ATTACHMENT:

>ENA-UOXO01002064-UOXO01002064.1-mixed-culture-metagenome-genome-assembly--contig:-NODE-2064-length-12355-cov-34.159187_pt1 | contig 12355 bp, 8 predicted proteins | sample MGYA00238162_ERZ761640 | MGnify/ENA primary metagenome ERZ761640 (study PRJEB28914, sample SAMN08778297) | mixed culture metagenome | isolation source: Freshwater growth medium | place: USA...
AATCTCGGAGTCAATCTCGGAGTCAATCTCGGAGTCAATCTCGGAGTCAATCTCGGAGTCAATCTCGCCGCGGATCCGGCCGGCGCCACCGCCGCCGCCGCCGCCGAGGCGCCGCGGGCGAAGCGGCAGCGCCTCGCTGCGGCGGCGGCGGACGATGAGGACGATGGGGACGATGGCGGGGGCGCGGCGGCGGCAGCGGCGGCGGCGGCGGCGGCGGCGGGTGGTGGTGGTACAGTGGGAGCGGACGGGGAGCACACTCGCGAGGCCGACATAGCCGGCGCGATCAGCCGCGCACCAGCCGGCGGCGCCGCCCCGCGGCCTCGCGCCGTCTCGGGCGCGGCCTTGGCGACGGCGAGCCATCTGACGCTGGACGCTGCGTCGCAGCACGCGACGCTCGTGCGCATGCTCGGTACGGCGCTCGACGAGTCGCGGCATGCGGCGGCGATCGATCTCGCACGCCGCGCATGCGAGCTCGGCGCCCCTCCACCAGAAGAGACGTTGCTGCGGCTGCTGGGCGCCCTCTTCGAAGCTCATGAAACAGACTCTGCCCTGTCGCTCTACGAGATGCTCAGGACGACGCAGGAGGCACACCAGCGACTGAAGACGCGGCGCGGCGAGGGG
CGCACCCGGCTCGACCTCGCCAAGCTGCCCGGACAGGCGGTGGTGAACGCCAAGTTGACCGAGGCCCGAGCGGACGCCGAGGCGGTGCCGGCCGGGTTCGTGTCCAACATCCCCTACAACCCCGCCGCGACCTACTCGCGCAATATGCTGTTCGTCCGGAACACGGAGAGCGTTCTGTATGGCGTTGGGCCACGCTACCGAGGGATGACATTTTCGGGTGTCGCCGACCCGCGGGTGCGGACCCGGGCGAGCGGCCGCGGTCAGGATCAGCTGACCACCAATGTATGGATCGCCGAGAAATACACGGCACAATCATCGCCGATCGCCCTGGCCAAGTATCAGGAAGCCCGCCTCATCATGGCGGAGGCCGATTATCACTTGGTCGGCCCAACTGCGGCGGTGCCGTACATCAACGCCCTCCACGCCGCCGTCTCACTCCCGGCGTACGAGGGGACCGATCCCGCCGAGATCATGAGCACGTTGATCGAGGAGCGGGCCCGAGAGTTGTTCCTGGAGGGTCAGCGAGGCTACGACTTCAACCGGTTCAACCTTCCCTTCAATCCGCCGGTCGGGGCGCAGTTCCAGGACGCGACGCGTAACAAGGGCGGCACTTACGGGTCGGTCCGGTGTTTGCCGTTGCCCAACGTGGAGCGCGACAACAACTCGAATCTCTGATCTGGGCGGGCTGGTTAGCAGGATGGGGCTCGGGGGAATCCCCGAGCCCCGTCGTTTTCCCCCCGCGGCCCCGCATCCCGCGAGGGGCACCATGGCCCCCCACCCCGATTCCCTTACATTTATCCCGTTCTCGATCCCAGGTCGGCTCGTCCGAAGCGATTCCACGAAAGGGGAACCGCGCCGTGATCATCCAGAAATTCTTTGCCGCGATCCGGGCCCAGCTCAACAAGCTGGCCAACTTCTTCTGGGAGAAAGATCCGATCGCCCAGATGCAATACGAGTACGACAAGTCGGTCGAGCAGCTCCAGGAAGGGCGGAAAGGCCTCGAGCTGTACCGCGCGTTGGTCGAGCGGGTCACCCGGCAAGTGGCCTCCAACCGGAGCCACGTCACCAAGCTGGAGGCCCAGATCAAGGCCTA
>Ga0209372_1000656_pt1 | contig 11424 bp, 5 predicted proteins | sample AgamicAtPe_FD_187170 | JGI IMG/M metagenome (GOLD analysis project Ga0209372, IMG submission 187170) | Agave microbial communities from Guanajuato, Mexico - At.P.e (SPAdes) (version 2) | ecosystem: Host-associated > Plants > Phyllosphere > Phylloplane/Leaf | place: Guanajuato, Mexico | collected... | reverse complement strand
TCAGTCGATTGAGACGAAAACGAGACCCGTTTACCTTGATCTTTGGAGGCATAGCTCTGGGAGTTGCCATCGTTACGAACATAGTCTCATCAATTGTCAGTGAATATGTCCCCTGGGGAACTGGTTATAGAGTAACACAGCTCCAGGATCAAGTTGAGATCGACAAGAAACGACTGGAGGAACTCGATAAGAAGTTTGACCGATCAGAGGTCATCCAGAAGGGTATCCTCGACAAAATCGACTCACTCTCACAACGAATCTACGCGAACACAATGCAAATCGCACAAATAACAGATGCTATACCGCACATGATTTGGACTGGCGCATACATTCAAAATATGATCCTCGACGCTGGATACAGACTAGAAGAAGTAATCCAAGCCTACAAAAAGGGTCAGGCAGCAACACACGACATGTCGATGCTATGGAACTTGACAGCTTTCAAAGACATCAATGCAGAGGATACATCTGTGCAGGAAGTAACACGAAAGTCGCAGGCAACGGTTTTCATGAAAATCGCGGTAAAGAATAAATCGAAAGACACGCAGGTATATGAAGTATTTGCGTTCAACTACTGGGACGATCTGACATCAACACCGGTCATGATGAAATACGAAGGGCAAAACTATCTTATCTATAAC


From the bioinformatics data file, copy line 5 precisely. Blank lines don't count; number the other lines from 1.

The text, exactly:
TCAGTCGATTGAGACGAAAACGAGACCCGTTTACCTTGATCTTTGGAGGCATAGCTCTGGGAGTTGCCATCGTTACGAACATAGTCTCATCAATTGTCAGTGAATATGTCCCCTGGGGAACTGGTTATAGAGTAACACAGCTCCAGGATCAAGTTGAGATCGACAAGAAACGACTGGAGGAACTCGATAAGAAGTTTGACCGATCAGAGGTCATCCAGAAGGGTATCCTCGACAAAATCGACTCACTCTCACAACGAATCTACGCGAACACAATGCAAATCGCACAAATAACAGATGCTATACCGCACATGATTTGGACTGGCGCATACATTCAAAATATGATCCTCGACGCTGGATACAGACTAGAAGAAGTAATCCAAGCCTACAAAAAGGGTCAGGCAGCAACACACGACATGTCGATGCTATGGAACTTGACAGCTTTCAAAGACATCAATGCAGAGGATACATCTGTGCAGGAAGTAACACGAAAGTCGCAGGCAACGGTTTTCATGAAAATCGCGGTAAAGAATAAATCGAAAGACACGCAGGTATATGAAGTATTTGCGTTCAACTACTGGGACGATCTGACATCAACACCGGTCATGATGAAATACGAAGGGCAAAACTATCTTATCTATAAC